The town council, following discussions with neighbouring parish councils and volunteers, is now about to extend the scheme to nearby villages that don’t have shops of their own. The Community Bus will be used (with its corps of volunteer drivers) to carry supplies. Meanwhile the local churches are working to set up a food bank which may then use the Basket’s volunteer delivery system to get boxes to those who need them.

I don’t want to paint too rosy a picture. No-one wanted to be in this situation and everyone is longing for the day when the High Street will be open and bustling again. But there are, I think, some lessons to be drawn from this particular local experience.

First, retailers and many other small businesses have been forced by circumstance into making rapid changes to their operations that will, provided they survive, equip them better for the future. The owner of a local farm shop told me that he’d probably have developed his online and telephone sales business gradually over a period of several years. The Covid crisis, which closed his cafe and scared away a lot of customers, forced him to make those changes in just a week: no time to test systems thoroughly or train staff, they just had to get on and do it. The independent traders who survive the crisis will be far more savvy about online trade than they were six weeks ago.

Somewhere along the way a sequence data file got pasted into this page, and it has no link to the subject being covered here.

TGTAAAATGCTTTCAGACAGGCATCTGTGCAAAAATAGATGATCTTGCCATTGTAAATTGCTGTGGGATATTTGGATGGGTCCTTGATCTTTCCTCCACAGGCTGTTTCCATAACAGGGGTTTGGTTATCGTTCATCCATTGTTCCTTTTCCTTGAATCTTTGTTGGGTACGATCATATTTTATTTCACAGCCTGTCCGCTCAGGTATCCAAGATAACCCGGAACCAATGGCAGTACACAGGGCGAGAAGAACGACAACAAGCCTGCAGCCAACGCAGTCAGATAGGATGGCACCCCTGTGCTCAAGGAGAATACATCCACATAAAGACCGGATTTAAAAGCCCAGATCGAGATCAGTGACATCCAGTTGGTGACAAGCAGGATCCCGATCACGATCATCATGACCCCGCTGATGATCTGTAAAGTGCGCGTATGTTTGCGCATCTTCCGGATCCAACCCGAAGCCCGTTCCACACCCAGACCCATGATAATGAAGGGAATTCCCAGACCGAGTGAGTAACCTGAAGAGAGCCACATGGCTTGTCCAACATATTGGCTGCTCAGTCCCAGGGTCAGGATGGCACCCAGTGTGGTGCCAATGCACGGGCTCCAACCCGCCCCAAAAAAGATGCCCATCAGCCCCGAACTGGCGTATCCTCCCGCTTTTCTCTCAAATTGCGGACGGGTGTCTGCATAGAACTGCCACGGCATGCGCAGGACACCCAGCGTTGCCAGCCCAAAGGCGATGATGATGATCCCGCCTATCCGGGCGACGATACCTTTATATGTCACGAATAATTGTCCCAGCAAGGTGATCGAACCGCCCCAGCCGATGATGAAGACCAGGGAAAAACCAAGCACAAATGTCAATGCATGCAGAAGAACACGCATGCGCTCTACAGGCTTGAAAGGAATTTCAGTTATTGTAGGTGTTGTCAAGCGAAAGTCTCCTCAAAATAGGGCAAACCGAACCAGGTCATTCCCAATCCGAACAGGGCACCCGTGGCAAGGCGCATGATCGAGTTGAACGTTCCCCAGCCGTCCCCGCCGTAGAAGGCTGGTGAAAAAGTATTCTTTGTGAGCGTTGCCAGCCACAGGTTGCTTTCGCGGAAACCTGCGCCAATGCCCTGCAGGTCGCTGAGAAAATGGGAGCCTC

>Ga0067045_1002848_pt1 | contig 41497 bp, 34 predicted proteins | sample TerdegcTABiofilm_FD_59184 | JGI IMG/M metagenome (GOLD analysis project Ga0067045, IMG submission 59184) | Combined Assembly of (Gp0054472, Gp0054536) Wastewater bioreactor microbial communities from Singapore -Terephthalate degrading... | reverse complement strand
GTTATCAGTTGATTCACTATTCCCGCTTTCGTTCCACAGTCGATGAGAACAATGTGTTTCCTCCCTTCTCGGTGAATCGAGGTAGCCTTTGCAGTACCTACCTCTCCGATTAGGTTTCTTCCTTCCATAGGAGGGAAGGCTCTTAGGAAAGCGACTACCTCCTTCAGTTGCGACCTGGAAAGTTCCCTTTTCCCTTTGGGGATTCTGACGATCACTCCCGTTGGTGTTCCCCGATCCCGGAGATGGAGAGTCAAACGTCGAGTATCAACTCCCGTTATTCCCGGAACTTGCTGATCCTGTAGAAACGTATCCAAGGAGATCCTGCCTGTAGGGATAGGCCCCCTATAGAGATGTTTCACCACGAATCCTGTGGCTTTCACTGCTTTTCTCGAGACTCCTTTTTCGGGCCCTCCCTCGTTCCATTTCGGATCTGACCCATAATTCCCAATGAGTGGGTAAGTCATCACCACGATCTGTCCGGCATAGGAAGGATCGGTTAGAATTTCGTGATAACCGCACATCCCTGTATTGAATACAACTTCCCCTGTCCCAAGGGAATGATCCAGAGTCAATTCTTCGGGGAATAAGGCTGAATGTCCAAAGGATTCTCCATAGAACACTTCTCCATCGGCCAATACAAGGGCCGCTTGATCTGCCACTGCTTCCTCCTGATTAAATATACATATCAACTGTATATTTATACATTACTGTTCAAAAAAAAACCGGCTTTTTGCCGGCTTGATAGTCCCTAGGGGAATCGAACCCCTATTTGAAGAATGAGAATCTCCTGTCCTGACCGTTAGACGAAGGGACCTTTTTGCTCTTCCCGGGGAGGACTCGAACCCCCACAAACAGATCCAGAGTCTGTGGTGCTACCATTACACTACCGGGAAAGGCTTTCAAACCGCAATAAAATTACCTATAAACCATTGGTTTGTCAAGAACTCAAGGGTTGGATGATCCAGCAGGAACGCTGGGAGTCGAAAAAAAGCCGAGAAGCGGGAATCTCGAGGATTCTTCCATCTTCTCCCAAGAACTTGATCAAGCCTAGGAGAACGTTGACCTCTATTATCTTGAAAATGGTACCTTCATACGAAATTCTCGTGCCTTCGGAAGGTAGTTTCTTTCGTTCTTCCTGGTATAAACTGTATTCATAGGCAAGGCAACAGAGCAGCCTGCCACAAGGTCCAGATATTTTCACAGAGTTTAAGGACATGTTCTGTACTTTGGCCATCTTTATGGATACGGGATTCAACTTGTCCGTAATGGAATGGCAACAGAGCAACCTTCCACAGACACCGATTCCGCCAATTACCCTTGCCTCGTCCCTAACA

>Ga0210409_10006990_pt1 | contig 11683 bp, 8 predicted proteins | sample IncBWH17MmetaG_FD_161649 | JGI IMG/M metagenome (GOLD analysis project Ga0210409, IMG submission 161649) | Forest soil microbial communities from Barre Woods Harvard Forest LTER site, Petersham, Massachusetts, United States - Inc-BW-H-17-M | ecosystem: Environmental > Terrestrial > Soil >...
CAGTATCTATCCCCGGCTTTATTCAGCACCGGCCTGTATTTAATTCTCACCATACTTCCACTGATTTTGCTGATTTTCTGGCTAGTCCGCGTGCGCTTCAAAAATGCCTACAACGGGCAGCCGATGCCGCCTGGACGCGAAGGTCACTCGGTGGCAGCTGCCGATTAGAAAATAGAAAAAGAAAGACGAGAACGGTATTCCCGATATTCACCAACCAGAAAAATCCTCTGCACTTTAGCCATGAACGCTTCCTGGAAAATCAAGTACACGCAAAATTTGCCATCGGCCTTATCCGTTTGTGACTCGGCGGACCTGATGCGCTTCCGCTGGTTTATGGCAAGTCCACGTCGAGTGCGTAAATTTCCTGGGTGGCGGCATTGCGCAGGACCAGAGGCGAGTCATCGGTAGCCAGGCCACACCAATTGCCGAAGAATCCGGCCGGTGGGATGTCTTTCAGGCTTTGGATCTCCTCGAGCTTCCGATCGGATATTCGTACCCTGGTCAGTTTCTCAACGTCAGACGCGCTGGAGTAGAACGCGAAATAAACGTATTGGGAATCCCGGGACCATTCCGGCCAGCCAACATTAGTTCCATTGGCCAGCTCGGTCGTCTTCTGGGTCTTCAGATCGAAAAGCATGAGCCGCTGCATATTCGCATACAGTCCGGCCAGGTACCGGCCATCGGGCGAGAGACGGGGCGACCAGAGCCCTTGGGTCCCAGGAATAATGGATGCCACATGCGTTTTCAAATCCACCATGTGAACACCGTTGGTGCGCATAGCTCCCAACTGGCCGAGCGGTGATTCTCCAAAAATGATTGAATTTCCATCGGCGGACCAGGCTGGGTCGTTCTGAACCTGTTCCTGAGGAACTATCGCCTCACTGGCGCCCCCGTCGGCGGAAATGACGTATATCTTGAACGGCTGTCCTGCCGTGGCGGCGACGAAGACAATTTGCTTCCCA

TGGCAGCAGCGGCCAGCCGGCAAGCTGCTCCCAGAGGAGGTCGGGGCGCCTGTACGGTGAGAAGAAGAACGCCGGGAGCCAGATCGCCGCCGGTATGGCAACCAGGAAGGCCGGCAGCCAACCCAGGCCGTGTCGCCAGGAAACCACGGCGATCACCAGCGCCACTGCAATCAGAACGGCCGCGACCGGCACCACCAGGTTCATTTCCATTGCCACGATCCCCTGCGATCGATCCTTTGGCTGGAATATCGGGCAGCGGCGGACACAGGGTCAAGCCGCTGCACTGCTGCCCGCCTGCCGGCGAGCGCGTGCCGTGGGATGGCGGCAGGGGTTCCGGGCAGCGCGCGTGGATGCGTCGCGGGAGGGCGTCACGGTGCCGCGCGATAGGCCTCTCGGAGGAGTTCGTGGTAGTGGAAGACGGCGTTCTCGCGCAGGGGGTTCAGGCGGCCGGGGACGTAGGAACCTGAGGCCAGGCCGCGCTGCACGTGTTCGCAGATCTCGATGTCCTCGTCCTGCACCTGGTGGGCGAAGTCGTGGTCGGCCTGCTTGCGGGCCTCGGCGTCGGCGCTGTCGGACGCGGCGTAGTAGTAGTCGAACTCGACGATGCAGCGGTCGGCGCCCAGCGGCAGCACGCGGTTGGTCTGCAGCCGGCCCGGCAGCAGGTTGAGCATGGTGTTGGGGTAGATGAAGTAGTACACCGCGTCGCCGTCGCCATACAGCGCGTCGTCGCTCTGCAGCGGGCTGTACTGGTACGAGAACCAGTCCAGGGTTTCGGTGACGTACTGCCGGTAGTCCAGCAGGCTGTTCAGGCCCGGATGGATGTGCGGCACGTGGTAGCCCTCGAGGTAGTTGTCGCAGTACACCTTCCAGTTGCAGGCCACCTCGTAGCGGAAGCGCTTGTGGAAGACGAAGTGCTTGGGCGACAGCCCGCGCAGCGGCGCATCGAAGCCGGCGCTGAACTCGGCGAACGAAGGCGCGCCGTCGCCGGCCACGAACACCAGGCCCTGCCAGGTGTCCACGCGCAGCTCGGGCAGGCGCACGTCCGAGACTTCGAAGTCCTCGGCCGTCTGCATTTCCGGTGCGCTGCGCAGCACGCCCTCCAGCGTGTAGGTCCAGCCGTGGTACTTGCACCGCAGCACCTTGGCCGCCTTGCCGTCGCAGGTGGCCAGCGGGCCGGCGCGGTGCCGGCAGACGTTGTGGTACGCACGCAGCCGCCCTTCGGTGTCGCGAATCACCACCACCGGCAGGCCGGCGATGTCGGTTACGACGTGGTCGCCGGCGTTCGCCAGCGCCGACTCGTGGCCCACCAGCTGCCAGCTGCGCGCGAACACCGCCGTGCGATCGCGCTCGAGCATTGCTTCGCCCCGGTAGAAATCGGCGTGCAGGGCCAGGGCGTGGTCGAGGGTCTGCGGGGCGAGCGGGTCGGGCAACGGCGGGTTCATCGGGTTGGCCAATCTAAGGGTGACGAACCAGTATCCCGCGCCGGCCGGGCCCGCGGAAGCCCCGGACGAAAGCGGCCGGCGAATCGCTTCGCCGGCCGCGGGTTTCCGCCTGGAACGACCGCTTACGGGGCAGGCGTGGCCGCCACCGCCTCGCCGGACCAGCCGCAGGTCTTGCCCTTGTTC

Coping with the emergency has also encouraged small traders to move quickly and flexibly in a way that their supermarket rivals have found harder. There’s been no flour in our local supermarkets for weeks. Apparently there’s a shortage of the small bags used for shop sales of flour. It’s the small shops that have found flour, if necessary buying large catering size bags and weighing out the smaller quantities into polythene bags to sell to their customers.